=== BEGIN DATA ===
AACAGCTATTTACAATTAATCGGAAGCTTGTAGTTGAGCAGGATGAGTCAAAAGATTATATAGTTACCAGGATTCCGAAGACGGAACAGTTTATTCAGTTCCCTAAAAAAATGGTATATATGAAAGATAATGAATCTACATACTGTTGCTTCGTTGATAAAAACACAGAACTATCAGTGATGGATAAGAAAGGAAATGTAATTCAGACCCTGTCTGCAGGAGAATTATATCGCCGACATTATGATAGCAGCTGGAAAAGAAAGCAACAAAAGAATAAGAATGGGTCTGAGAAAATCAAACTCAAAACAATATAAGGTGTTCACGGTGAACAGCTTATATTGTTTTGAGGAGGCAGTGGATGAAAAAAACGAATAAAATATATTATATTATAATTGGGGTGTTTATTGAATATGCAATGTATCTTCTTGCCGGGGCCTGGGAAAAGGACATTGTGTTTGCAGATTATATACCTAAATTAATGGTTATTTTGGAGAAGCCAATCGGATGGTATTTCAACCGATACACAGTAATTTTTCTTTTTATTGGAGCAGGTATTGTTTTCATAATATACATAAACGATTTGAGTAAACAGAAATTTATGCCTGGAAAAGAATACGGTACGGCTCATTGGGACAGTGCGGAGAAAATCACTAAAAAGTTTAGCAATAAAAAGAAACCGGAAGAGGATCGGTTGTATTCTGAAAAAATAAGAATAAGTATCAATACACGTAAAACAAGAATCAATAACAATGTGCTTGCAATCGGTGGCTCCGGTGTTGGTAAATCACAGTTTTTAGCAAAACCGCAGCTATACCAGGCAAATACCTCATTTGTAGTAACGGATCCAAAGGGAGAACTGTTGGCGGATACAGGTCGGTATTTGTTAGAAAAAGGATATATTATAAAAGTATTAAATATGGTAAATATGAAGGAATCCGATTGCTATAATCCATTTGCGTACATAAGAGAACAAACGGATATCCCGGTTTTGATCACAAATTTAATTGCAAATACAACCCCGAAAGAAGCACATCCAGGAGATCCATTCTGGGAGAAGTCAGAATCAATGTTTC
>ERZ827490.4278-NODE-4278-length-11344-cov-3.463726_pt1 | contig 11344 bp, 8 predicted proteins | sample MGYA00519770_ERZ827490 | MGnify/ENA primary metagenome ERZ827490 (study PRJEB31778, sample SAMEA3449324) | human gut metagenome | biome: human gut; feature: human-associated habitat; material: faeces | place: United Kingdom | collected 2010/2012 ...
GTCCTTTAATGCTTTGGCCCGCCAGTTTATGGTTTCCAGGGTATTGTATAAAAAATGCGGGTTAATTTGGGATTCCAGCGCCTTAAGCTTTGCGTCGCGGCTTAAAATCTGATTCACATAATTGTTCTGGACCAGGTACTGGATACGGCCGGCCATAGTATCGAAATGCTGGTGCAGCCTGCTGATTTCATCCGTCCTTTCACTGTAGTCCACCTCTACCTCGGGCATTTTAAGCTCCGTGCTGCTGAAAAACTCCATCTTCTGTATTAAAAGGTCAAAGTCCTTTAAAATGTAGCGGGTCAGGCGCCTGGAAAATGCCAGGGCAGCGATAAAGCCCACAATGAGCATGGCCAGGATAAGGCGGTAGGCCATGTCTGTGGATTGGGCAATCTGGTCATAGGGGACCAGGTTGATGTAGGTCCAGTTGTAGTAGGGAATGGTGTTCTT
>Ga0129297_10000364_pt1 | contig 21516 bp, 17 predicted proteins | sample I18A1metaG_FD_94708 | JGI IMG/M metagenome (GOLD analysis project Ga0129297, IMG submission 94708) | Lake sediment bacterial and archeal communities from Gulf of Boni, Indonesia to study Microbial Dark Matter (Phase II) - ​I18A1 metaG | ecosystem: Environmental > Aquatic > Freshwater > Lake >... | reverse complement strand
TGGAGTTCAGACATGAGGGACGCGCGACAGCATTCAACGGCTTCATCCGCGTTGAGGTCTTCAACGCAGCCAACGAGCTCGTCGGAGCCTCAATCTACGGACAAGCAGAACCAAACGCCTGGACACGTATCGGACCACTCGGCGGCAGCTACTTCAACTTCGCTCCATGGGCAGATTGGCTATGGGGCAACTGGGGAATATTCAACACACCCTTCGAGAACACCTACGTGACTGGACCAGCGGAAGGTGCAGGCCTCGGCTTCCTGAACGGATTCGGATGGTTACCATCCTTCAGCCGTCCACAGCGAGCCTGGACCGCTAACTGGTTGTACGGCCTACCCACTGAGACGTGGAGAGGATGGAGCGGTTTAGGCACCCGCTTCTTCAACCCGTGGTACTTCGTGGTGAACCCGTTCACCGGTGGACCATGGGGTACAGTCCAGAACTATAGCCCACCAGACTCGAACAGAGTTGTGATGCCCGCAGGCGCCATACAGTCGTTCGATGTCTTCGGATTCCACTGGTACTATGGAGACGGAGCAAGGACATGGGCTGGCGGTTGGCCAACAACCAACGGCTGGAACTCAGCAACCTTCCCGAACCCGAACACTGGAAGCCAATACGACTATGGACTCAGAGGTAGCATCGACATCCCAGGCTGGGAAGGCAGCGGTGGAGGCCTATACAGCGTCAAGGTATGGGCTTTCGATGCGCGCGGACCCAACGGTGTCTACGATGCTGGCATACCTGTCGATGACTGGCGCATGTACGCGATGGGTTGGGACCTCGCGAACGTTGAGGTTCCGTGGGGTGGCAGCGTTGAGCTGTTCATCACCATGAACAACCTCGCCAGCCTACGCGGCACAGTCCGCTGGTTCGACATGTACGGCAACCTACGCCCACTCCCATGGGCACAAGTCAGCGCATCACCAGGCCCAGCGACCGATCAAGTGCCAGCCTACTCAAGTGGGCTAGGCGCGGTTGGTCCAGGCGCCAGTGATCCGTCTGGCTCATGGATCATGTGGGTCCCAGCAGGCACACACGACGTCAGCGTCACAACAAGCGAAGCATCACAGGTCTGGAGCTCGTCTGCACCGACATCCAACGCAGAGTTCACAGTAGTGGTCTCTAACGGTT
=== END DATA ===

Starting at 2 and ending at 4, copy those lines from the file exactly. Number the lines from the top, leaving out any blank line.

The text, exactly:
>ERZ827490.4278-NODE-4278-length-11344-cov-3.463726_pt1 | contig 11344 bp, 8 predicted proteins | sample MGYA00519770_ERZ827490 | MGnify/ENA primary metagenome ERZ827490 (study PRJEB31778, sample SAMEA3449324) | human gut metagenome | biome: human gut; feature: human-associated habitat; material: faeces | place: United Kingdom | collected 2010/2012 ...
GTCCTTTAATGCTTTGGCCCGCCAGTTTATGGTTTCCAGGGTATTGTATAAAAAATGCGGGTTAATTTGGGATTCCAGCGCCTTAAGCTTTGCGTCGCGGCTTAAAATCTGATTCACATAATTGTTCTGGACCAGGTACTGGATACGGCCGGCCATAGTATCGAAATGCTGGTGCAGCCTGCTGATTTCATCCGTCCTTTCACTGTAGTCCACCTCTACCTCGGGCATTTTAAGCTCCGTGCTGCTGAAAAACTCCATCTTCTGTATTAAAAGGTCAAAGTCCTTTAAAATGTAGCGGGTCAGGCGCCTGGAAAATGCCAGGGCAGCGATAAAGCCCACAATGAGCATGGCCAGGATAAGGCGGTAGGCCATGTCTGTGGATTGGGCAATCTGGTCATAGGGGACCAGGTTGATGTAGGTCCAGTTGTAGTAGGGAATGGTGTTCTT
>Ga0129297_10000364_pt1 | contig 21516 bp, 17 predicted proteins | sample I18A1metaG_FD_94708 | JGI IMG/M metagenome (GOLD analysis project Ga0129297, IMG submission 94708) | Lake sediment bacterial and archeal communities from Gulf of Boni, Indonesia to study Microbial Dark Matter (Phase II) - ​I18A1 metaG | ecosystem: Environmental > Aquatic > Freshwater > Lake >... | reverse complement strand